REVIEW: Neglected CELLO concertos by Pleyel

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Lance
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REVIEW: Neglected CELLO concertos by Pleyel

Post by Lance » Sun Apr 17, 2005 11:54 am

Hungaroton 32067-68 [2 discs, 1-72:58; 2-57:21, DDD]
Ignaz Pleyel Cello Concertos [Volume 1]
Péter Szabó, cello
Erdödy Chamber Orchestra
Leader: Zsolt Szefcsik
Péter Szabó, conductor
[World Premiere Recordings]

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Having a few recordings of Ignace Pleyel's music on LP and CD over the years (actually there weren't that many), discovering his cello concertos through these world premiere recordings provided some extraordinary and surprising listening moments. Let's face it though, Pleyel's music is not that well known, while the name Pleyel has enjoyed a great popularity where pianos are concerned, especially in Europe.

Ignace Pleyel was born in Austria in 1757 and he died in Paris in 1831. It was his father, Camille Pleyel, who carried on the piano manufacturing business his father had started; eventually the business was taken over by Ignace (Ignaz). Ignace was a gifted pianist who became a pupil of Wanhal and Haydn. He also took up conducting, honing these skills in Rome, Italy, assuming a post in Strasbourg. Later, he went to London to conduct concerts. Eventually he settled in Paris where, in 1807, he founded his own piano manufacturing business. It was Ignace's pianos that were played by Chopin, Alkan, Liszt, and others, and where the Erard piano name gained its fame.

Given that bit of history, one can take on the five cello concertos spread over these two discs and find some charming music that is unduly neglected. While Haydn's cello concertos are performed (and recorded) much more frequently, Pleyel's lays dormant only because they are unknown, even by cellists themselves.

If one is reminded of Mozart in these works, it's not surprising. Pleyel was born one year after Mozart, and outlived Haydn (1732-1809), Mozart (1756-1791) and Beethoven (1770-1827), the latter by four years. The influence of all these composers is apparent, but the finger will be pointed directly to Mozart where the structure of each concerto is concerned, and to Haydn to a lesser degree. The influence of Beethoven is less founded.

The orchestral structure provides a higher level of compositional ideas and brilliance than the solo cello parts which, nevertheless, meld nicely into the whole. The "busyness" of the Concerto in C Major (1788-89) in the tutti passages are most appealing in the first movement. Another concerto in C major (1782-84) is also one of the finer representatives of this group of concertos.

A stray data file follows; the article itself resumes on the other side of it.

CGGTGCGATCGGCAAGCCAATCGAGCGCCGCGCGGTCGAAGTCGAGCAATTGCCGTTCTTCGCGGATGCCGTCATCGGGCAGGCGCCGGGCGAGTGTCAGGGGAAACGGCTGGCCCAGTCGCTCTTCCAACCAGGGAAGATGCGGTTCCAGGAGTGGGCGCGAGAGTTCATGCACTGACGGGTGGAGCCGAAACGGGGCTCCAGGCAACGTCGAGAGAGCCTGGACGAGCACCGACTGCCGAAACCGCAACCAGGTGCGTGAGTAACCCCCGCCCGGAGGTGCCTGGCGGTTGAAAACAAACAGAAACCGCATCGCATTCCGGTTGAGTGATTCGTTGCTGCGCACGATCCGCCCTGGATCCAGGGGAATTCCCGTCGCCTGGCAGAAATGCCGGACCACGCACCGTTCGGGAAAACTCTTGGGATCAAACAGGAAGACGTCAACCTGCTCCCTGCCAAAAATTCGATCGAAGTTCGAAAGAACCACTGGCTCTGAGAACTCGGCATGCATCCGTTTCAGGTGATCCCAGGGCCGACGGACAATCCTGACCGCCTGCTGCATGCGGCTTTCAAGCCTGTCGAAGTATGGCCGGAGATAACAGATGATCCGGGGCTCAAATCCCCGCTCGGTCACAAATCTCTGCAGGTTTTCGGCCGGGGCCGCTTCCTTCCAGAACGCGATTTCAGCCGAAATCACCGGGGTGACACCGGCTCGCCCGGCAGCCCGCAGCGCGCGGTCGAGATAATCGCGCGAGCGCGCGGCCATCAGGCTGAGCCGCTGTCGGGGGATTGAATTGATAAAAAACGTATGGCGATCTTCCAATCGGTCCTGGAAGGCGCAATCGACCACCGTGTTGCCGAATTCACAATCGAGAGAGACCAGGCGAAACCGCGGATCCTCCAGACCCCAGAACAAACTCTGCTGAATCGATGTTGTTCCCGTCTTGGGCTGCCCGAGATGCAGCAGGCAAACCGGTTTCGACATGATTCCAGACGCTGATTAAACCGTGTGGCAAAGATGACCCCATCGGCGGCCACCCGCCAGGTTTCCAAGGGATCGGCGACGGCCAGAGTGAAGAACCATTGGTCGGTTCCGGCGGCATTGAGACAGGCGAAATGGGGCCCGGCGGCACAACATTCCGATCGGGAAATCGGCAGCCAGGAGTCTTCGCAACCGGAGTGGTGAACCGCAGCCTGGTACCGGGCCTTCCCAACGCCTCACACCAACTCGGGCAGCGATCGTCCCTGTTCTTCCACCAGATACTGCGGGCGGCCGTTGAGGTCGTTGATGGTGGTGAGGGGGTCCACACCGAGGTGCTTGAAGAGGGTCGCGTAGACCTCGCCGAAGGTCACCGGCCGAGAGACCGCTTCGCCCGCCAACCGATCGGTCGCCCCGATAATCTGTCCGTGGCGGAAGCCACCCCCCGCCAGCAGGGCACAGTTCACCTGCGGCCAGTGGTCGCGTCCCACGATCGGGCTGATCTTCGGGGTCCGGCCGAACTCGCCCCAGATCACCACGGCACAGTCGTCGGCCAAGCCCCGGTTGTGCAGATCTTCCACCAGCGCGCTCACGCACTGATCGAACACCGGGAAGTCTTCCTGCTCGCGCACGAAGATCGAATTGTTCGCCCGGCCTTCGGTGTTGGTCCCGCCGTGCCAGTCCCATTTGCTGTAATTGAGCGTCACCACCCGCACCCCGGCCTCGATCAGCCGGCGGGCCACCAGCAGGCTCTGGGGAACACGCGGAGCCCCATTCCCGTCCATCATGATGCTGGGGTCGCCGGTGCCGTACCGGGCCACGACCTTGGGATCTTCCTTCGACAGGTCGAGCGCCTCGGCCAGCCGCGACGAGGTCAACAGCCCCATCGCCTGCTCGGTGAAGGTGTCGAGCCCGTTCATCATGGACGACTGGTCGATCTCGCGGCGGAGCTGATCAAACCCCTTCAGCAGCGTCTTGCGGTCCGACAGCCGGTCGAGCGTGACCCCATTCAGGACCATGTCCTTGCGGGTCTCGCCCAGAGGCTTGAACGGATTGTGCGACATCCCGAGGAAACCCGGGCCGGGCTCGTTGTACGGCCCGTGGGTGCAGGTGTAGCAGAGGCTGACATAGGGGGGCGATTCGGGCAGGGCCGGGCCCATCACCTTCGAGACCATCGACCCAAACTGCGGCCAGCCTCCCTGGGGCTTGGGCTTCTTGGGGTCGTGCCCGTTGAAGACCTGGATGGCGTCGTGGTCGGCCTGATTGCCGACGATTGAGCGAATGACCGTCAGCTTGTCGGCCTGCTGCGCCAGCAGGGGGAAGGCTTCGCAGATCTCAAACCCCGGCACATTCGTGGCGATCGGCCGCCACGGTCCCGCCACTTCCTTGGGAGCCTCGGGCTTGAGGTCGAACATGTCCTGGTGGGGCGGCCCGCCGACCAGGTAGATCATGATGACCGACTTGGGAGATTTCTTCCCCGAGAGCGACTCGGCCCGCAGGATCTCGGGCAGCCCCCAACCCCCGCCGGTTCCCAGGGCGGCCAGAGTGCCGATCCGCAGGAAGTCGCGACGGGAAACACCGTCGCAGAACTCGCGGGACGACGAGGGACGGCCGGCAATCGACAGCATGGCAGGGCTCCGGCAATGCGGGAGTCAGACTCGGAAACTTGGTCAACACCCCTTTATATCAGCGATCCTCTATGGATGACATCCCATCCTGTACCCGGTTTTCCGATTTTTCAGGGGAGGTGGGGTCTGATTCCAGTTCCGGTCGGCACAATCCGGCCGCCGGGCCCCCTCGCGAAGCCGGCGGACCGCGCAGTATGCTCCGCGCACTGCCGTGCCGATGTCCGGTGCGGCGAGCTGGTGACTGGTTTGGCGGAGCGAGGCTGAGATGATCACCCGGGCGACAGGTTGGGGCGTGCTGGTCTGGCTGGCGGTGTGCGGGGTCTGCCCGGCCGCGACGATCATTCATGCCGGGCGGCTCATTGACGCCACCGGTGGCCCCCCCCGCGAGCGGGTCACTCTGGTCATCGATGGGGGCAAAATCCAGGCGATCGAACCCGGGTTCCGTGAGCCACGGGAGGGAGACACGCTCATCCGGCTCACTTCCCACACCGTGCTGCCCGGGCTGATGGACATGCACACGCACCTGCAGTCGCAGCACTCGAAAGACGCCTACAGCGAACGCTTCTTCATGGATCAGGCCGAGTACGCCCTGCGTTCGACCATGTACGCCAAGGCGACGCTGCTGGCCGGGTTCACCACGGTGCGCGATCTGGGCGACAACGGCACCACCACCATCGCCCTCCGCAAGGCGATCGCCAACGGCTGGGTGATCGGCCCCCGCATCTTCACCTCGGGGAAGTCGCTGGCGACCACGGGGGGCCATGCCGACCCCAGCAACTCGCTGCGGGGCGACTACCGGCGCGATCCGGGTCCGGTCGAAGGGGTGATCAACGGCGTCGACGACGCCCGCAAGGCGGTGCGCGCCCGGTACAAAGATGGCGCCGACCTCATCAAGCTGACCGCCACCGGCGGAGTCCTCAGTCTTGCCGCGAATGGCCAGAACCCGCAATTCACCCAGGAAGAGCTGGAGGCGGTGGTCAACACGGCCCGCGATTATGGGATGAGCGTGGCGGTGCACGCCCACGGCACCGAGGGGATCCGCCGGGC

Péter Szabó is a first class cellist who plays in the older tradition, using portamento liberally. He possess a tone that sings strongly, and his technique is firm. Szabó does here what many instrumental soloists seem to be doing these days, conducting the orchestra from his cello position. This adds mightily to the soloist's work load, but when one has an ensemble such as the Erdödy Chamber Orchestra at one's disposal, there is not much cause for worry. Founded in 1994, this is one of the most refined and polished chamber orchestras I've heard on record.

The sound is exemplary in the recordings though I would have wished for just a slightly more forward focus on the cello.

While in his heyday, Pleyel the composer was much more respected and his music played regularly by the most gifted performing artists of his day. Today Pleyel's music has slipped into near oblivion but because of recordings such as this, the music has a chance to live once again, as it should.
Lance G. Hill
Editor-in-Chief
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When she started to play, Mr. Steinway came down and personally
rubbed his name off the piano. [Speaking about pianist &*$#@+#]

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CharmNewton
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Post by CharmNewton » Sun Apr 17, 2005 1:26 pm

Lance, thanks for mentioning this set. I will keep an eye out for it (I just ordered the Nelsova Decca recordings, so I don't want to get too carried away). I wasn't aware of these pieces. Pleyel was a prolific composer, especially of chamber music and some for unusual instrumental combinations.

Slonimsky describes him as the 24th of 38 children from an impoverished family. It's hard to imagine 37 brothers and sisters, but a family of that size might tax the means of Bill Gates.

John

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